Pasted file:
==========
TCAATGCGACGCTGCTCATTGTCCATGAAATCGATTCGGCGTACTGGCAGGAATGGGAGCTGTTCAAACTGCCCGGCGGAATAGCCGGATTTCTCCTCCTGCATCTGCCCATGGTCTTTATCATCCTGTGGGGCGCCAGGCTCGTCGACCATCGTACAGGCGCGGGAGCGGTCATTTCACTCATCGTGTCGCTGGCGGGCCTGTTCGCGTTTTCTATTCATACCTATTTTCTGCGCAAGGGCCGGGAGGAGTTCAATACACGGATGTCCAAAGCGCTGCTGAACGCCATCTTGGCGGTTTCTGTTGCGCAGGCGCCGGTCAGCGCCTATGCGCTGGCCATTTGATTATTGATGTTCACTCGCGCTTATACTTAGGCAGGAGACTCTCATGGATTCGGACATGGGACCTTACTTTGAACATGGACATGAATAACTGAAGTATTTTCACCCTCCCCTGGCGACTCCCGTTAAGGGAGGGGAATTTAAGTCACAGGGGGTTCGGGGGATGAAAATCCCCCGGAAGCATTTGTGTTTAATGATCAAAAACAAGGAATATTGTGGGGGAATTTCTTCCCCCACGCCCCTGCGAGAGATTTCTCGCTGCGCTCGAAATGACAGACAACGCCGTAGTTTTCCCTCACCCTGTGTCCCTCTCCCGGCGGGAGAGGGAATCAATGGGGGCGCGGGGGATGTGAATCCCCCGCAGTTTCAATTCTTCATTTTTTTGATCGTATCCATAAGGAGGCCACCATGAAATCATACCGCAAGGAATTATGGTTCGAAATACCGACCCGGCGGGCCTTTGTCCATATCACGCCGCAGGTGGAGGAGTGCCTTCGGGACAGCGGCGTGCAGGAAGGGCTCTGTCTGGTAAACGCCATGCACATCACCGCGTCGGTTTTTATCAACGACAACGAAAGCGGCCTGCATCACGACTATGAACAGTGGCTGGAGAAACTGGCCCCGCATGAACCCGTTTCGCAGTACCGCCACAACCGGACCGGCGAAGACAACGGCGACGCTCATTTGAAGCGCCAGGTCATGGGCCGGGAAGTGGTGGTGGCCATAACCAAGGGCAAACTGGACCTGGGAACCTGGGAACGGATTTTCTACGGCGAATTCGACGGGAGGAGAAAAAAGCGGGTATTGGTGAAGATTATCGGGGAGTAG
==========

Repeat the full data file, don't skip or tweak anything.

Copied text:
TCAATGCGACGCTGCTCATTGTCCATGAAATCGATTCGGCGTACTGGCAGGAATGGGAGCTGTTCAAACTGCCCGGCGGAATAGCCGGATTTCTCCTCCTGCATCTGCCCATGGTCTTTATCATCCTGTGGGGCGCCAGGCTCGTCGACCATCGTACAGGCGCGGGAGCGGTCATTTCACTCATCGTGTCGCTGGCGGGCCTGTTCGCGTTTTCTATTCATACCTATTTTCTGCGCAAGGGCCGGGAGGAGTTCAATACACGGATGTCCAAAGCGCTGCTGAACGCCATCTTGGCGGTTTCTGTTGCGCAGGCGCCGGTCAGCGCCTATGCGCTGGCCATTTGATTATTGATGTTCACTCGCGCTTATACTTAGGCAGGAGACTCTCATGGATTCGGACATGGGACCTTACTTTGAACATGGACATGAATAACTGAAGTATTTTCACCCTCCCCTGGCGACTCCCGTTAAGGGAGGGGAATTTAAGTCACAGGGGGTTCGGGGGATGAAAATCCCCCGGAAGCATTTGTGTTTAATGATCAAAAACAAGGAATATTGTGGGGGAATTTCTTCCCCCACGCCCCTGCGAGAGATTTCTCGCTGCGCTCGAAATGACAGACAACGCCGTAGTTTTCCCTCACCCTGTGTCCCTCTCCCGGCGGGAGAGGGAATCAATGGGGGCGCGGGGGATGTGAATCCCCCGCAGTTTCAATTCTTCATTTTTTTGATCGTATCCATAAGGAGGCCACCATGAAATCATACCGCAAGGAATTATGGTTCGAAATACCGACCCGGCGGGCCTTTGTCCATATCACGCCGCAGGTGGAGGAGTGCCTTCGGGACAGCGGCGTGCAGGAAGGGCTCTGTCTGGTAAACGCCATGCACATCACCGCGTCGGTTTTTATCAACGACAACGAAAGCGGCCTGCATCACGACTATGAACAGTGGCTGGAGAAACTGGCCCCGCATGAACCCGTTTCGCAGTACCGCCACAACCGGACCGGCGAAGACAACGGCGACGCTCATTTGAAGCGCCAGGTCATGGGCCGGGAAGTGGTGGTGGCCATAACCAAGGGCAAACTGGACCTGGGAACCTGGGAACGGATTTTCTACGGCGAATTCGACGGGAGGAGAAAAAAGCGGGTATTGGTGAAGATTATCGGGGAGTAG